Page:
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Jeffrey Foucault

Jeffrey Foucault

Life's like that

by Kate Conner-Ruben

From the November, 2004 issue

Trains, traveling, love, loss, violence, and the snapshot views from a highway you'll never go down again — Jeffrey Foucault takes these stalwarts of the Americana vernacular and has his own excellent way with them. He's not breaking new ground here (get too outré with this kind of thing and you crack its soul) but Foucault's take on this branch of American roots music is beautifully rendered: literate, spare, and deep as a quarry cut long ago.

Foucault was born and raised in southeastern Wisconsin — proving once again that there's a lot to be gained musically by a midwestern nativity. As a teen (not that long ago), he appropriated his dad's mail-order guitar and cut his teeth on a bunch of John Prine tunes. Other early influences were Townes Van Zandt and Guy Clark, who in turn drew him to explore the fullness of American music: old-tymey country, alt-country, bluegrass, and blues. It didn't surprise me one bit to see Greg Brown listed there amid Foucault's influences.

In 2001 Foucault released his debut album, Miles from the Lightning, and he got some serious and well-deserved attention for it. His newest effort, Stripping Cane, puts twelve songs out to dry in a farmhouse backyard under a big sky, accented with scudding clouds. No drums, no organs, no drenching reverb, no gospel choir — Foucault's eloquent everyman words and weary voice are given all kinds of space in which to breathe. Alternately sweet and ominous, his understated guitar work — electric, acoustic, National steel, and electric lap steel (not all at once) — and an occasional female harmony are about as complex as the arrangements get. Okay, maybe a tambourine.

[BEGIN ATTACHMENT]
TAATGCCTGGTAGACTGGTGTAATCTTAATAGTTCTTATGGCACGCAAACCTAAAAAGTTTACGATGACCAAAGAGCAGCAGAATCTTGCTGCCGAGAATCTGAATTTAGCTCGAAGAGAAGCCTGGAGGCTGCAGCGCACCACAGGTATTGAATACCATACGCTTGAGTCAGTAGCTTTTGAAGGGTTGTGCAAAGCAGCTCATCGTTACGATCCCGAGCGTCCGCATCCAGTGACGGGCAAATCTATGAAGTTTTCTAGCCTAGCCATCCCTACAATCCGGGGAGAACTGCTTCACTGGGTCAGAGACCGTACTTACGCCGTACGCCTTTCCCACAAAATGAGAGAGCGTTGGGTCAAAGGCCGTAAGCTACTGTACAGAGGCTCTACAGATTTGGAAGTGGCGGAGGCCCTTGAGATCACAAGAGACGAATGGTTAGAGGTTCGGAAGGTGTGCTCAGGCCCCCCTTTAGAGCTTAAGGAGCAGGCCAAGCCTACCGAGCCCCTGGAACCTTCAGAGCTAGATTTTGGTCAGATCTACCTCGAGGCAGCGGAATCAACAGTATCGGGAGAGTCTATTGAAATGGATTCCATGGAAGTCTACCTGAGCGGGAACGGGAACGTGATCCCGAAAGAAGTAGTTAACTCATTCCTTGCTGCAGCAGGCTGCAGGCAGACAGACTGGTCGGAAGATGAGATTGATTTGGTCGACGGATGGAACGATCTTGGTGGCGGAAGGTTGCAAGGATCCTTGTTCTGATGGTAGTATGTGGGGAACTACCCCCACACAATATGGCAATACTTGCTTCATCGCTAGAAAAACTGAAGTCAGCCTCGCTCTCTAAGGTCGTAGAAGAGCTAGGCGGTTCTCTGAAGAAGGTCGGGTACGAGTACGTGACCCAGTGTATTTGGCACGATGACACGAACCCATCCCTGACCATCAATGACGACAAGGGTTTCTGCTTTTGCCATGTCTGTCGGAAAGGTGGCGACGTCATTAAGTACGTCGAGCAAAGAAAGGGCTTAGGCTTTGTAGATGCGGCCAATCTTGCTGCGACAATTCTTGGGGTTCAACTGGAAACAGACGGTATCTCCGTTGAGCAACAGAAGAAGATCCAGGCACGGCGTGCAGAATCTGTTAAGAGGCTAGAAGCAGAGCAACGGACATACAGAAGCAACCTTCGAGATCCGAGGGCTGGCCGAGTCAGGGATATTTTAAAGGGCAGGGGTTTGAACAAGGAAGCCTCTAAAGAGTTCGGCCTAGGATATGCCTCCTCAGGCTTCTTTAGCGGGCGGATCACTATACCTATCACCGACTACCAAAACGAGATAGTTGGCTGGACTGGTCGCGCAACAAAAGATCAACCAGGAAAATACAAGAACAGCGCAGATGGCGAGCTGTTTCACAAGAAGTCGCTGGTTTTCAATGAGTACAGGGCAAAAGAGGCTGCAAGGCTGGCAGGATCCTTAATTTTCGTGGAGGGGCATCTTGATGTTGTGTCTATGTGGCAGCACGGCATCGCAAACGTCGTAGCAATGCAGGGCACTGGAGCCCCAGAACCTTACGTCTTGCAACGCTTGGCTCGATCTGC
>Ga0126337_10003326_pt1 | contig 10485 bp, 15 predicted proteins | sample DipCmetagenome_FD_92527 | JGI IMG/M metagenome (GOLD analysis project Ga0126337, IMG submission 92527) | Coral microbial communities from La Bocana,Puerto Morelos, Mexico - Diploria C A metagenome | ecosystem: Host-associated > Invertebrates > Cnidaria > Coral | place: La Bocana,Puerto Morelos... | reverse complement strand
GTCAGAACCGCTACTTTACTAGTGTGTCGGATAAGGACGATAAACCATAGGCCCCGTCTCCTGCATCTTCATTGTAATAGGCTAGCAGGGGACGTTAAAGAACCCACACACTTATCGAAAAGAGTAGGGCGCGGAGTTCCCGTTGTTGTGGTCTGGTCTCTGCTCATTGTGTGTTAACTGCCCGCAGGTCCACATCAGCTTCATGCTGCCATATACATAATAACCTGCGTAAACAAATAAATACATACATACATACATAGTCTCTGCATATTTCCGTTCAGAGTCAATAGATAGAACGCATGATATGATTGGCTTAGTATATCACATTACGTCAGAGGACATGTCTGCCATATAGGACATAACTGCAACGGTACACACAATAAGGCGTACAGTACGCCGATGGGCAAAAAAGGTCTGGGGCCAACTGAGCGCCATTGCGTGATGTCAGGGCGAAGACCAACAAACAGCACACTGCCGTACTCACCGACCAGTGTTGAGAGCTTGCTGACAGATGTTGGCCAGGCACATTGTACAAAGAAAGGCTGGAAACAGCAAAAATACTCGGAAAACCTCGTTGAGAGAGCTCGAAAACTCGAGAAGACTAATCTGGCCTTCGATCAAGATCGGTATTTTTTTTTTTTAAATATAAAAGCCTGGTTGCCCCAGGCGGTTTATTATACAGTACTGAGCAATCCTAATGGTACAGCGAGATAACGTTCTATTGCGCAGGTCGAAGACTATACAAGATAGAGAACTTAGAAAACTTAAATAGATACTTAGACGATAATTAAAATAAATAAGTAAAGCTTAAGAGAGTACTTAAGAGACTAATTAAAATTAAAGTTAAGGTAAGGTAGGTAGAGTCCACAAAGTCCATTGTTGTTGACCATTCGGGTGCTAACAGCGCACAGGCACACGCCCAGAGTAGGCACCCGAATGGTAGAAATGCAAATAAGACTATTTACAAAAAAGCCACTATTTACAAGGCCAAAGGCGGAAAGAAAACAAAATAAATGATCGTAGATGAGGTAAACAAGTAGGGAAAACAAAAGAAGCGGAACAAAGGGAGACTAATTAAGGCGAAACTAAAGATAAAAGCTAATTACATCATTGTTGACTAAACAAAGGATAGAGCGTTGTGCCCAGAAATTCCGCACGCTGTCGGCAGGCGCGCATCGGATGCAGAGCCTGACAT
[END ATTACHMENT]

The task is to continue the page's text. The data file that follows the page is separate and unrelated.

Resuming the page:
When Foucault plays the Ark on Tuesday, November 23, I hope he'll do "Doubletree," the second song on this album. I like songs like this, where death comes out of nowhere, for no reason, and no revenge is ever exacted. Life's like that sometimes — untidy, wrong. It's a great story song about the men who sweep snow from the tracks, high up in the mountains. I guess they have computerized heaters for that now.

This ain't party music. But you could bake a good loaf of bread while listening to it. Or lie on a porch sofa with an old dog. You could drive a long way, that's for sure.     (end of article)

[Originally published in November, 2004.]

 



 
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